From the technology side: for those who think they know how the personal computer space started, this book provides a different
E. Kahn
Jun 21, 2015 rated it really liked it
Fascinating book about the rise of Commodore as one of the major (arguably the dominant) company in the early era of personal computing. The book takes a pretty negative view of company management on the one hand, while underlining how close they were to achieving total domination on the other, which I thought was a bit contradictory. In my view, the most interesting part to the general public will be insight into the decidedly weird and wild CEO Jack Tramiel, the man who shepherded the company ...more
May 27, 2008 rated it really liked it  ·  review of another edition
Shelves: technology, history
This book is an essential remedy to the current revisionist history that would have you believe Apple Computer Inc. is the only innovative computer company that mattered back then. This history of Commodore is so much more fascinating than you might think; the personalities, clashes, and little-known facts kept me turning the pages. As a Commodore fan, I always wondered, "what went wrong?" -- and this book answers that, revealing the internal politics and decision making of one of the true pione ...more
Feb 01, 2017 rated it liked it  ·  review of another edition
Shelves: non-fiction, signed, own
Somewhat heavy, but meticulously researched, history of Commodore from the takeover of MOS Technology (and the birth of the computer industry) to Jack Tramiel's departure.

Given what happened, it's amazing that Commodore were the success they were (or even that they managed to release any computers at all), and the details have garnered much more respect from me for the engineers who created the 6502 and C64. I am immensely sad that Commodore were wound up, as they were one of the great innovativ
James Alston
May 29, 2014 rated it it was amazing  ·  review of another edition
Recommends it for: Nostalgic micro users
A terrifically detailed book about Commodore in its early years of making home micros - PET, VIC20, Commodore 64 and others up to 1984 (so not the Amiga which is covered in the sequel). A lot of effort has gone into interviewing the people involved at the time and what could have been a tough subject to cover is a very readable 500+ pages. I bought it as a nostalgic trip back 30 years as a PET user and a C64 owner in the 80's, and it fulfilled my expectations and more. It would have been nice to ...more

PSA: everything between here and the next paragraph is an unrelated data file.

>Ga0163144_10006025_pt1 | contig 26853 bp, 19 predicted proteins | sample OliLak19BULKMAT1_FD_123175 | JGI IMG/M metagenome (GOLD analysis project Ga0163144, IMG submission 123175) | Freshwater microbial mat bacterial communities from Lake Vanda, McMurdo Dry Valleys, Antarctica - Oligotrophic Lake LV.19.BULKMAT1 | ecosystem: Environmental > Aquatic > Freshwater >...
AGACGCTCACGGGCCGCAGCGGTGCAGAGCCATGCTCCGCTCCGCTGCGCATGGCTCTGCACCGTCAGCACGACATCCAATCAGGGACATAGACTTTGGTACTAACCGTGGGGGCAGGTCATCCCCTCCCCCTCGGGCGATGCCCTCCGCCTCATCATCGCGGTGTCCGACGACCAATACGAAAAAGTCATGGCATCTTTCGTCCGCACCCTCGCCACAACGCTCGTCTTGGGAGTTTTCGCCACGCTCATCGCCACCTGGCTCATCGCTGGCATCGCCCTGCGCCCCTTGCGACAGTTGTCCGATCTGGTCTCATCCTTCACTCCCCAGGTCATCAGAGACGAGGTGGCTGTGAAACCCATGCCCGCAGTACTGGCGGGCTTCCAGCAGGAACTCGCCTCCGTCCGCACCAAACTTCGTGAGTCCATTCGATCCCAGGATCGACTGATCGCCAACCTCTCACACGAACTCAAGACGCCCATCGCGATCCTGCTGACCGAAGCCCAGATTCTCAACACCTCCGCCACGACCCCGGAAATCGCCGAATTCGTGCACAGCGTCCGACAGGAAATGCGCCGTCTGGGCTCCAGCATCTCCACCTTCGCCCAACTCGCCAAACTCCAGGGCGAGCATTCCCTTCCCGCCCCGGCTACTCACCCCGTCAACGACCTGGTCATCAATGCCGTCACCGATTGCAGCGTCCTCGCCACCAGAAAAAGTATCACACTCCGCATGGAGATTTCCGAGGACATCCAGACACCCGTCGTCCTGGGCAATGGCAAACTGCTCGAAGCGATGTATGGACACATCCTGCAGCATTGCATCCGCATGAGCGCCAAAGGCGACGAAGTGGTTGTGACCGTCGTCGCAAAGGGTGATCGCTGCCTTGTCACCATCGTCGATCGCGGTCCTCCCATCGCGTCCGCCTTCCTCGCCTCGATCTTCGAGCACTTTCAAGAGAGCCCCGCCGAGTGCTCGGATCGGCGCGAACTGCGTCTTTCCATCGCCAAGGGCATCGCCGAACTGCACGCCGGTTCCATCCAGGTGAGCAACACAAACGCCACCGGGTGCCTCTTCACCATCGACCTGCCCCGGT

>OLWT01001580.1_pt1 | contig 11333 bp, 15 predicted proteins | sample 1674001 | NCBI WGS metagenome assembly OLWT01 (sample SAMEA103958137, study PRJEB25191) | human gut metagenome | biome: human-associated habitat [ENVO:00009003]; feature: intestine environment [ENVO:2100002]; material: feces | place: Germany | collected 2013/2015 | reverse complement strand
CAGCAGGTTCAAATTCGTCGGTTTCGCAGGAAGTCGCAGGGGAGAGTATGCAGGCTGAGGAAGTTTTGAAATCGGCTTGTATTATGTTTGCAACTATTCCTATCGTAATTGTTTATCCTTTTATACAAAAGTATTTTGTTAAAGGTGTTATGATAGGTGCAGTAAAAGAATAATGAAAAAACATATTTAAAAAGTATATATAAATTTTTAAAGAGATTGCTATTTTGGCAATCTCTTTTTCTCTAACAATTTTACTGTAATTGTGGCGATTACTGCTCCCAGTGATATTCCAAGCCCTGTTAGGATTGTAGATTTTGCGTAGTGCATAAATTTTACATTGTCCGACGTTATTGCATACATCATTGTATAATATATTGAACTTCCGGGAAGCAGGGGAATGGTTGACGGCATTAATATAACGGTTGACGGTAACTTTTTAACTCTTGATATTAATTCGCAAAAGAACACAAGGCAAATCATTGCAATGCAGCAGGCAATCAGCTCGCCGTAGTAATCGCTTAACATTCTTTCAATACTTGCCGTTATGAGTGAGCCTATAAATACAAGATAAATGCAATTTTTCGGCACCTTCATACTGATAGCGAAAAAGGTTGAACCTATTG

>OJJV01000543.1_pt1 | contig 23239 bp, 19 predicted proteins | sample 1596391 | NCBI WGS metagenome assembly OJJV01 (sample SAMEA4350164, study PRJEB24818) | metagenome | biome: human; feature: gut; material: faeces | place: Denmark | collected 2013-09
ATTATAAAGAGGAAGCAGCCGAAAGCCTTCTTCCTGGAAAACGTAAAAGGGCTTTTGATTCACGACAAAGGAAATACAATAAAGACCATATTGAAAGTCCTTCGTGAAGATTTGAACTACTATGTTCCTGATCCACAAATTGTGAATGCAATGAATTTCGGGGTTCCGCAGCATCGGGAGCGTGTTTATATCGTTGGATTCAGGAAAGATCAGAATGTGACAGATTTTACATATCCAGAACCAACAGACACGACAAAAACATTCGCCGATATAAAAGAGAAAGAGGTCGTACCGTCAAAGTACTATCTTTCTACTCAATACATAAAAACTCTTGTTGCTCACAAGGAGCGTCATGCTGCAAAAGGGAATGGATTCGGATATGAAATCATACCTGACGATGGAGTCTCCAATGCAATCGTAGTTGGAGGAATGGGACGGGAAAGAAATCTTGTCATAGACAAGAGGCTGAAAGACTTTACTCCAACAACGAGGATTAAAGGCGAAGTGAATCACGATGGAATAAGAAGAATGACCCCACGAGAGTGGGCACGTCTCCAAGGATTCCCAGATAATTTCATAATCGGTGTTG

Karl Kindt
Jun 29, 2011 rated it really liked it  ·  review of another edition
Shelves: 2011
If you owned and loved a Commodore PET, VIC-20, C64, or Amiga, you have to read this book. That is all there is to it. It is the only comprehensive technical and business history of the company. The writing could be somewhat better. The author repeats himself and occasionally tells things in a strange not-quite-chronological order, but that's okay because you can tell he did his homework--many interviews with various people give multiple sides to the stories and he gets all the technical details ...more
May 22, 2008 rated it really liked it
Everything you ever wanted to know about Commodore but didn't know to ask, from their early domination of the personal computer market (including Apple, who nearly sold out to them) to their disintegration in the 1990s. Incredibly detailed. Fascinating to me because my family owned a host of computers including the C64. My main caveat is that the book is horribly, horribly edited and that it badly needs an index. ...more
Bruno Nadeau
Jun 30, 2008 rated it really liked it
If you feel like geeking out, On the Edge is captivating from beginning to end. Commodore produced the technology that was part of my first contact with computers, which explains part of my attraction to the book. Although the writing could be improved to make reading this brick a smoother experience, the quantity of information pasted in from interview material is phenomenal. Fun read, which made me boot my C64 one more time.
Nov 15, 2011 rated it did not like it
Rob King's review below does a good job outlining the issues in the writing. I thought I was really a poor reader for a while, thinking "Wait, who is this guy now? Did I miss his intro?" but I quickly realized that the author simply didn't introduce them at all. The incorrect punctuation and italics, as well as the spelling errors, really detracted from the reading for me. It's a shame - the material is stellar but I still ended up putting the book down halfway through. ...more
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Brian Bagnall is the author of numerous computer titles, including the Commodore Series.

Librarian's note: There is more than one author in the Goodreads database with this name.